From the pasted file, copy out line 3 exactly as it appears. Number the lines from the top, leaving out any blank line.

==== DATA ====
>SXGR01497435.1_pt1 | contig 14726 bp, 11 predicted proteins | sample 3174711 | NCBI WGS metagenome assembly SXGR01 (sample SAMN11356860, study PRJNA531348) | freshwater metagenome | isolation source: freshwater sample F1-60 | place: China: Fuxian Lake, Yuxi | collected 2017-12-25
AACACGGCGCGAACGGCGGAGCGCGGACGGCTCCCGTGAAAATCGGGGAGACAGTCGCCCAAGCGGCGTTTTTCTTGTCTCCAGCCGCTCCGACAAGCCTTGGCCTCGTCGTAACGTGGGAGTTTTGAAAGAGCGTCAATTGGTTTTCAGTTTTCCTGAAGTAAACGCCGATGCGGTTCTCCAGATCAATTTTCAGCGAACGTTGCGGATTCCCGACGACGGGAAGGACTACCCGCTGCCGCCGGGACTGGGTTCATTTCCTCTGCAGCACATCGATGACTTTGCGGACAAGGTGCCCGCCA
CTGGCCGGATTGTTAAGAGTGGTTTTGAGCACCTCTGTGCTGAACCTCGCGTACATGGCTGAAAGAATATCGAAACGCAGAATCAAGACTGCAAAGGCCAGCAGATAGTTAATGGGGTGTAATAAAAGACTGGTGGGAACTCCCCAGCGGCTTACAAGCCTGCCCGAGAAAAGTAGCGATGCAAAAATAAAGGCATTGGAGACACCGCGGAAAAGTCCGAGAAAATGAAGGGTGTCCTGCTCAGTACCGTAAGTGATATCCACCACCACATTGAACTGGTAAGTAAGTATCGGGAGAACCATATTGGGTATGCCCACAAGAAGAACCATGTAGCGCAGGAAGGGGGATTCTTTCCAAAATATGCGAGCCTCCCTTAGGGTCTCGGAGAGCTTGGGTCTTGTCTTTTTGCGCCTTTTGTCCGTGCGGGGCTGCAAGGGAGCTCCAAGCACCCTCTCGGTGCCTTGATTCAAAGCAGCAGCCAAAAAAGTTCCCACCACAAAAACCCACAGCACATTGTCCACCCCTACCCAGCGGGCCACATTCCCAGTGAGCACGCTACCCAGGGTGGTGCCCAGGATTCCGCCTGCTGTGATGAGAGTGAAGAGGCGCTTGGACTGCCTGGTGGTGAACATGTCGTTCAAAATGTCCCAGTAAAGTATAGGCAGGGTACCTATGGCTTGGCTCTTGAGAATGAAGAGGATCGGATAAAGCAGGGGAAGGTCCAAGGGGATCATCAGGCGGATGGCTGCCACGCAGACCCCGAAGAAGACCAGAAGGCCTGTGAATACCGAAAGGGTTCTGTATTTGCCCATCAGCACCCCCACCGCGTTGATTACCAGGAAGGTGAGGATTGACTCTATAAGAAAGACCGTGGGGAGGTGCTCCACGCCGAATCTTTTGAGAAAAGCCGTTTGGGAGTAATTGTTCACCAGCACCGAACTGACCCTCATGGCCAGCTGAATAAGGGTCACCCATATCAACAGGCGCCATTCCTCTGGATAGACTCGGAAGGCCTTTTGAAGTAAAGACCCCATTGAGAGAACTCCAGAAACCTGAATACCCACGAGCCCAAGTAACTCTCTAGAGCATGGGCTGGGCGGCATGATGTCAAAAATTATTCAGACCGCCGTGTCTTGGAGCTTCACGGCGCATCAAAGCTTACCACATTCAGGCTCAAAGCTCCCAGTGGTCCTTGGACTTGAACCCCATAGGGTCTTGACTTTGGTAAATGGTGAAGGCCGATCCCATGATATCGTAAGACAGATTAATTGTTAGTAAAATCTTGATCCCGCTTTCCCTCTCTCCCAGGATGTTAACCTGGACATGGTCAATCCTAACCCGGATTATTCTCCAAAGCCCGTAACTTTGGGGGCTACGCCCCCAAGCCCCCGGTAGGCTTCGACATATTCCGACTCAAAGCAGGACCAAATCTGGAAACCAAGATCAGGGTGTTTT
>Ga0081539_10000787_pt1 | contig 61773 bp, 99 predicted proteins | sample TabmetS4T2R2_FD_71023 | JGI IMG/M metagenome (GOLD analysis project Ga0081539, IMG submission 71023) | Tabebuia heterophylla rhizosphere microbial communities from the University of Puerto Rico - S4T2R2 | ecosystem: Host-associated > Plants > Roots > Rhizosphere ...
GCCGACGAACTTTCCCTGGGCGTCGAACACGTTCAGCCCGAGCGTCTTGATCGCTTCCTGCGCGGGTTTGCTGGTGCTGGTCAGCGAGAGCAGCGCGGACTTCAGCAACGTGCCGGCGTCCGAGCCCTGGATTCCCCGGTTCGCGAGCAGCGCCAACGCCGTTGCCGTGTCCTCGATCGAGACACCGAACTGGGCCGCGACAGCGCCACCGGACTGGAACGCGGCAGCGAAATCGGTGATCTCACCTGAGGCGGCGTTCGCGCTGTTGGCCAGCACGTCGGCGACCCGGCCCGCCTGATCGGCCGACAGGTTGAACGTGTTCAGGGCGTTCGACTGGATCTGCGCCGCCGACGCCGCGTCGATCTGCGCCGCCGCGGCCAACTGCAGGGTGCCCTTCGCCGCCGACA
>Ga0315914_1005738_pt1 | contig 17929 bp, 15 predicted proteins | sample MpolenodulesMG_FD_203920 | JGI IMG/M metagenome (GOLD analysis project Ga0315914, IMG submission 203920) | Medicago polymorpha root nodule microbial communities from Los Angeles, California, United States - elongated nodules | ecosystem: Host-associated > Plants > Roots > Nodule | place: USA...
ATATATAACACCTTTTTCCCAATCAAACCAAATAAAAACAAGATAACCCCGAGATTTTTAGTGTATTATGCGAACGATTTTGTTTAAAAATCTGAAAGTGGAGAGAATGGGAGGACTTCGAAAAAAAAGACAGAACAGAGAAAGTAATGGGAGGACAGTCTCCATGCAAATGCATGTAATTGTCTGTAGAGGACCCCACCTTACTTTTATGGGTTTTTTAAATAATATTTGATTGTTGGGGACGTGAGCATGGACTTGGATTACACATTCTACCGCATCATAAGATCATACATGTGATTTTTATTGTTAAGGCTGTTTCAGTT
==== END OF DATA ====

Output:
CTGGCCGGATTGTTAAGAGTGGTTTTGAGCACCTCTGTGCTGAACCTCGCGTACATGGCTGAAAGAATATCGAAACGCAGAATCAAGACTGCAAAGGCCAGCAGATAGTTAATGGGGTGTAATAAAAGACTGGTGGGAACTCCCCAGCGGCTTACAAGCCTGCCCGAGAAAAGTAGCGATGCAAAAATAAAGGCATTGGAGACACCGCGGAAAAGTCCGAGAAAATGAAGGGTGTCCTGCTCAGTACCGTAAGTGATATCCACCACCACATTGAACTGGTAAGTAAGTATCGGGAGAACCATATTGGGTATGCCCACAAGAAGAACCATGTAGCGCAGGAAGGGGGATTCTTTCCAAAATATGCGAGCCTCCCTTAGGGTCTCGGAGAGCTTGGGTCTTGTCTTTTTGCGCCTTTTGTCCGTGCGGGGCTGCAAGGGAGCTCCAAGCACCCTCTCGGTGCCTTGATTCAAAGCAGCAGCCAAAAAAGTTCCCACCACAAAAACCCACAGCACATTGTCCACCCCTACCCAGCGGGCCACATTCCCAGTGAGCACGCTACCCAGGGTGGTGCCCAGGATTCCGCCTGCTGTGATGAGAGTGAAGAGGCGCTTGGACTGCCTGGTGGTGAACATGTCGTTCAAAATGTCCCAGTAAAGTATAGGCAGGGTACCTATGGCTTGGCTCTTGAGAATGAAGAGGATCGGATAAAGCAGGGGAAGGTCCAAGGGGATCATCAGGCGGATGGCTGCCACGCAGACCCCGAAGAAGACCAGAAGGCCTGTGAATACCGAAAGGGTTCTGTATTTGCCCATCAGCACCCCCACCGCGTTGATTACCAGGAAGGTGAGGATTGACTCTATAAGAAAGACCGTGGGGAGGTGCTCCACGCCGAATCTTTTGAGAAAAGCCGTTTGGGAGTAATTGTTCACCAGCACCGAACTGACCCTCATGGCCAGCTGAATAAGGGTCACCCATATCAACAGGCGCCATTCCTCTGGATAGACTCGGAAGGCCTTTTGAAGTAAAGACCCCATTGAGAGAACTCCAGAAACCTGAATACCCACGAGCCCAAGTAACTCTCTAGAGCATGGGCTGGGCGGCATGATGTCAAAAATTATTCAGACCGCCGTGTCTTGGAGCTTCACGGCGCATCAAAGCTTACCACATTCAGGCTCAAAGCTCCCAGTGGTCCTTGGACTTGAACCCCATAGGGTCTTGACTTTGGTAAATGGTGAAGGCCGATCCCATGATATCGTAAGACAGATTAATTGTTAGTAAAATCTTGATCCCGCTTTCCCTCTCTCCCAGGATGTTAACCTGGACATGGTCAATCCTAACCCGGATTATTCTCCAAAGCCCGTAACTTTGGGGGCTACGCCCCCAAGCCCCCGGTAGGCTTCGACATATTCCGACTCAAAGCAGGACCAAATCTGGAAACCAAGATCAGGGTGTTTT